The rising euro and the falling dollar have had a wide variety of effects in the world of luxury goods. For the holiday shopping season, Europeans headed to the U.S. to take advantage of the lower prices. An AP article brings up the fact
that the prized "Made in Italy" label on luxury goods may cost us even more in the coming year. Italian brands such as Gucci, Armani, Fendi and Versace are finding that it is becoming more expensive to produce goods in their native land. In the article Diego Della Valle, founder of Tods leather goods, says that those who produce in Italy are at a disadvantage because it will cost them more to produce the same goods. Currently, most designers are absorbing the increased production costs, especially since consumers in the U.S. seem to be cutting back on their consumption of many luxury goods.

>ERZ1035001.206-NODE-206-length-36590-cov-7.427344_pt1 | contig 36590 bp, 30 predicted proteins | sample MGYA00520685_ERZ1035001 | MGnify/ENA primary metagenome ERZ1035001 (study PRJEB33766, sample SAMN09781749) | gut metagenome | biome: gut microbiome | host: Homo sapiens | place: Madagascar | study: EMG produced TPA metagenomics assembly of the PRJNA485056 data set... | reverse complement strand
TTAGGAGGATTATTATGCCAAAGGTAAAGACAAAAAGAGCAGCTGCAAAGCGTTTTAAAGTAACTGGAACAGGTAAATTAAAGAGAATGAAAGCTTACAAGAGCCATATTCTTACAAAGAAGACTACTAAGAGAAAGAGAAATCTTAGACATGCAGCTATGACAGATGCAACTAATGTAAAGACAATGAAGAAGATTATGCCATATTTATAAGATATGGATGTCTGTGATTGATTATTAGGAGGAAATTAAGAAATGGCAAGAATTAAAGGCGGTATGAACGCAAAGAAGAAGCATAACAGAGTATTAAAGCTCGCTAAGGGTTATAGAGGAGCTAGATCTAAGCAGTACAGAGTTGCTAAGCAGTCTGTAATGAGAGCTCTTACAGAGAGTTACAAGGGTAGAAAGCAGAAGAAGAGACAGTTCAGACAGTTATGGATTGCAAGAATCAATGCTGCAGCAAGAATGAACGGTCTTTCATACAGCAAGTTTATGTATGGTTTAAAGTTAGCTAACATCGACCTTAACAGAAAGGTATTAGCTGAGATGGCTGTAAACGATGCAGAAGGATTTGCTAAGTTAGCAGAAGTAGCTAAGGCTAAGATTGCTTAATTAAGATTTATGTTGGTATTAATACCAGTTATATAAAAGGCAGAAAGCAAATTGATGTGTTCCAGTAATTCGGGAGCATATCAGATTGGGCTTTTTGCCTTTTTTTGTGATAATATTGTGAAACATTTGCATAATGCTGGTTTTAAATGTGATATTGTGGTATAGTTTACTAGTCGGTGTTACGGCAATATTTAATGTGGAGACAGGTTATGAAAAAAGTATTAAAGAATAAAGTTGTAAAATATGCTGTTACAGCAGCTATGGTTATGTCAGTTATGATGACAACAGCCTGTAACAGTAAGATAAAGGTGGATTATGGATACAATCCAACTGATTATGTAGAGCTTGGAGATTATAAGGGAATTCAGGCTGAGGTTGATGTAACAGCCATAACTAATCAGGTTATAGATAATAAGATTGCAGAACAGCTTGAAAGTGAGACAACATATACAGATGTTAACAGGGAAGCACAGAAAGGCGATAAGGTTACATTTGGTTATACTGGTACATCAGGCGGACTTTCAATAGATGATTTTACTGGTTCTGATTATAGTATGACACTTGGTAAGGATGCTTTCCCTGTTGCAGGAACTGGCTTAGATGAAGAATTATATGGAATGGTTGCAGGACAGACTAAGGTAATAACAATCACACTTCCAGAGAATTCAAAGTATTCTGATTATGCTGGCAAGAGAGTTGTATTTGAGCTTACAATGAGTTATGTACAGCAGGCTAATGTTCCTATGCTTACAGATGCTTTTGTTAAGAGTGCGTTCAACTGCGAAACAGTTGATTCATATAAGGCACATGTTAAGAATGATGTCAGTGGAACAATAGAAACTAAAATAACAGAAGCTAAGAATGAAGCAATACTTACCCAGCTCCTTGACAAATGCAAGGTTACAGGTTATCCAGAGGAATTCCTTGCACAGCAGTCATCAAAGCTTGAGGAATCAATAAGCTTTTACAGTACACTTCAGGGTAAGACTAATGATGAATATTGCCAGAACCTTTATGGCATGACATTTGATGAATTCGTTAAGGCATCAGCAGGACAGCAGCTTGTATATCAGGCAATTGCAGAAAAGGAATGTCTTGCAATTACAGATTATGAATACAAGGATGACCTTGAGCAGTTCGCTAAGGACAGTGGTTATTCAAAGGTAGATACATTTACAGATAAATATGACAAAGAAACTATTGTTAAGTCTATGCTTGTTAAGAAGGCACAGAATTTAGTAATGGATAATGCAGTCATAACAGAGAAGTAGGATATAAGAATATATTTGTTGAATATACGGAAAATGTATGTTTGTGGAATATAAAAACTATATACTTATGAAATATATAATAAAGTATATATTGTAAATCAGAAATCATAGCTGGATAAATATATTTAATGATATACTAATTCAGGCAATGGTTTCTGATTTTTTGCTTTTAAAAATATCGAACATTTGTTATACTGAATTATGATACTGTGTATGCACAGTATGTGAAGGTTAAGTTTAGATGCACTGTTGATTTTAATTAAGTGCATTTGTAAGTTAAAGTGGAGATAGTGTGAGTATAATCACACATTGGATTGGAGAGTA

The question for the long run is whether or not consumers will be willing to pay more for something that is made in certain place. Currently makers of goods created in both the U.S. and Europe are at a disadvantage compared to those who produce their items in China and other places where costs are lower. But the recent recalls of toys and other products made in China has made some consumers more aware. For the last few years, the designer name has been enough of a reassurance of quality for consumers no matter where the products is made. I think, however, that we are at the start of a trend where all consumers and particularly those at the higher end of the spending spectrum will be paying more attention to where products are produced. If not, that "made in Italy" label might end up becoming a bit of a rarity as costs force designers to chose economy over tradition.